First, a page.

What is it?
DB2 is IBM's relational database, first used for MVS mainframe environments. Since 1997, when database suppliers were investing heavily - and prematurely - in object-relational capabilities, it has been known as DB2 Universal Database (UDB). Two years ago, IBM took over former relational database management system competitor Informix and acquired 2,000 database experts and 120,000 customers.
DB2 holds the top of the RDBMS market with Oracle (depending on whether you read analyst reports from Gartner or IDC, and how you cut the market), but it is undoubtedly the leader on Linux.
Where did it originate?
DB2 was a result of the work done by Codd and Date at IBM's San Jose Labs. In 1981, IBM released its first SQL database, SQL/DS. This was followed in 1983 by DB/2, which was essentially SQL/DS rewritten for MVS. However, Oracle pipped IBM to market with the first RDBMS, released in 1979.
What is it for?
In a 2003 review, Bloor Research said its capabilities made it suitable for very large datawarehouse and online transaction processing/e-commerce transactions, although it is also available in Mid-range and Personal (and Personal Developer's) Editions.
What makes it special?
Stability and reliability, derived from its origin on the mainframe. Although the codebase for Windows, Unix and Linux is different to the version for z/OS and OS/400, DB2 is still a datacentre-strength product, not a desktop filing system like some of its competitors. Both versions have the same look and feel.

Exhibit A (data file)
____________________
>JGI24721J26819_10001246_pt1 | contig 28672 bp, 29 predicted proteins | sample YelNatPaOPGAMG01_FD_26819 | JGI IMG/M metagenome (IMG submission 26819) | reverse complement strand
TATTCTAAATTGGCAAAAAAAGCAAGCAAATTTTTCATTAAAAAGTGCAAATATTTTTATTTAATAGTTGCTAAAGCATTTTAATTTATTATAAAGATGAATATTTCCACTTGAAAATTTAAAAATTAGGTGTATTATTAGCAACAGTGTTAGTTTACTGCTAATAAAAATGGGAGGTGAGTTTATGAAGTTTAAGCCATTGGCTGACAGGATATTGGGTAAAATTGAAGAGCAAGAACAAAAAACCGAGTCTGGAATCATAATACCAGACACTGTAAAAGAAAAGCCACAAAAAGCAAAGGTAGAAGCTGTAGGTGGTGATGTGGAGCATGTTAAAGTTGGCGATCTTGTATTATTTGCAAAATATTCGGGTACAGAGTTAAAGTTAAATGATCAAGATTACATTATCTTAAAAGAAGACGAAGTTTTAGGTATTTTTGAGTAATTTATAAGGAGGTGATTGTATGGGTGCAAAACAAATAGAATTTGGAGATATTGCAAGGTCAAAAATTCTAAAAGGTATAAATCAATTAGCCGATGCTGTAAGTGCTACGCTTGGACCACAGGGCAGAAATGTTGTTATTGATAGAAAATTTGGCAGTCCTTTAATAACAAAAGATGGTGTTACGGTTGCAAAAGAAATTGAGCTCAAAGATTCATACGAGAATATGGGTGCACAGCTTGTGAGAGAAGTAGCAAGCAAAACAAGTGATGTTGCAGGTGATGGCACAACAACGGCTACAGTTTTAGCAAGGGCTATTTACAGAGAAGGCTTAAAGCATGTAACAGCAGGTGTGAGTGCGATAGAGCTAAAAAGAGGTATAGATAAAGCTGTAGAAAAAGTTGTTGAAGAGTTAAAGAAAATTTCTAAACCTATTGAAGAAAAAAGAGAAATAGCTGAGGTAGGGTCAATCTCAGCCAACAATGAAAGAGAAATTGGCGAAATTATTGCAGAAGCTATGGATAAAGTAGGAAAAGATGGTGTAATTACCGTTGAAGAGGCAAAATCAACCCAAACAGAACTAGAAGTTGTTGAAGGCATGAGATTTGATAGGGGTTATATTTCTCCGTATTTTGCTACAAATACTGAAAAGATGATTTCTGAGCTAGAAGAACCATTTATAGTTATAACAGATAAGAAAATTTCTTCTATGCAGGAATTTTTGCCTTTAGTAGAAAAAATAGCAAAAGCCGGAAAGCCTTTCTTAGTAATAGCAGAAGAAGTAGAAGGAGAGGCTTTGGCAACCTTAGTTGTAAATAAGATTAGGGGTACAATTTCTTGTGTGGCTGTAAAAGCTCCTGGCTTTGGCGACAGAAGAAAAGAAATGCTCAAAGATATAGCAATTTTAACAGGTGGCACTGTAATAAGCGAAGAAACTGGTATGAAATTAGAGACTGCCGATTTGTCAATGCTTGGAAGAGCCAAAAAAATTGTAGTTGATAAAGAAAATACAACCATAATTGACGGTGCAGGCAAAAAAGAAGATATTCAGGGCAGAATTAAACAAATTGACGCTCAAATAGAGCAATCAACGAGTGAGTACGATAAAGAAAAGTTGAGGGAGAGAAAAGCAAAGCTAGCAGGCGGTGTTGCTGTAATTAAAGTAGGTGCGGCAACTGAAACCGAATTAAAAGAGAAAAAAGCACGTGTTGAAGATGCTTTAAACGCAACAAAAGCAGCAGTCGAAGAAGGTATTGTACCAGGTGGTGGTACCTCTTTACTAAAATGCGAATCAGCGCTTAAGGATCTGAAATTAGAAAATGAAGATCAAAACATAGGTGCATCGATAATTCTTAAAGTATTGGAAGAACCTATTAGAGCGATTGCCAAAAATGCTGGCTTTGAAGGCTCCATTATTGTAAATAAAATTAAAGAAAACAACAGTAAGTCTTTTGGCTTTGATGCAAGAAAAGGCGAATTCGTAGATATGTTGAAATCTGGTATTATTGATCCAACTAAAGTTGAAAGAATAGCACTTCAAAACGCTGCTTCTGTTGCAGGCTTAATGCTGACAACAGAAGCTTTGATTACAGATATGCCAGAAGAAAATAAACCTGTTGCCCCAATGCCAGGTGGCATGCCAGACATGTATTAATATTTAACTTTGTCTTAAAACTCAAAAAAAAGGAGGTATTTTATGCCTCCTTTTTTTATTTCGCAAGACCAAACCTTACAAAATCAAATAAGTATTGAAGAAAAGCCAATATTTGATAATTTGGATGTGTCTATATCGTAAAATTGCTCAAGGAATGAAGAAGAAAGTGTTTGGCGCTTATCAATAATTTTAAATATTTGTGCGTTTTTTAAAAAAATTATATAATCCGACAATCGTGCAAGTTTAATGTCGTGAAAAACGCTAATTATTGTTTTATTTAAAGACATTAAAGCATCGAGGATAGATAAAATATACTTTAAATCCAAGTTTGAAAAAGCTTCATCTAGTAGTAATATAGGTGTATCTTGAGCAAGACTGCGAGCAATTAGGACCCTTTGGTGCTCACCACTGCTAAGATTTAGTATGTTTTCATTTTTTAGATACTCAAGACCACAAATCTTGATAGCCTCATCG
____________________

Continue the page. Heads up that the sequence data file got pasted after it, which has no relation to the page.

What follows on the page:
Bloor Research said its parallel capabilities were as good or better than any competitor. IBM has surrounded DB2 with middleware products, offering gateways to most other databases and making it possible to build consolidated and "federated" databases on and around DB2.
This contrasts with Oracle's centralised approach - which has its own advantages. DB2 has its own business intelligence capabilities - DB2 Olap Server and Dataminer - but is also optimised for other online analytical processing tools.
How difficult is it to master?
IBM is working towards self-configuring, self-healing and self-optimising systems. In the meantime, life for developers and database administrators is easier than it used to be, thanks to a new generation of graphical tools and wizards which came out with version 8.1 in 2003.
Where is it used?
IBM rules the large enterprise space, but it has been less successful at displacing Microsoft from the lower end.
What systems does it run on?
z/OS, OS/400, Windows, AIX, Linux, Solaris, HP-UX, and some mobile operating systems (for DB2 Everyplace).
Not many people know that...
US commentator Howard Fosdick, who analysed DB2 skill requirements in a white paper, said DB2 certification costs about half as much as SQL Server or Oracle, and involves fewer supplier revenue-generating exams.
What is coming up?
Version 8.1 is available for Linux, Unix and Windows; z/OS and OS/400 are following.
DB2 classroom training, online courses and CD-Roms are available from IBM, as well as free material on IBM's Developerworks site. Most big independent training companies and many small specialists offer DB2 courses. There is also a DB2 magazine and user group.
Rates of pay
Salaries for database administrators start at £30,000, rising to £45,000 to £50,000 in the City. Analyst programmers can expect £25,000 to £35,000. There is still plenty of work for the Cobol/Cics/DB2 combination. Newer skills being asked for include Cics, Linux, Java and XML.
This was first published in January 2004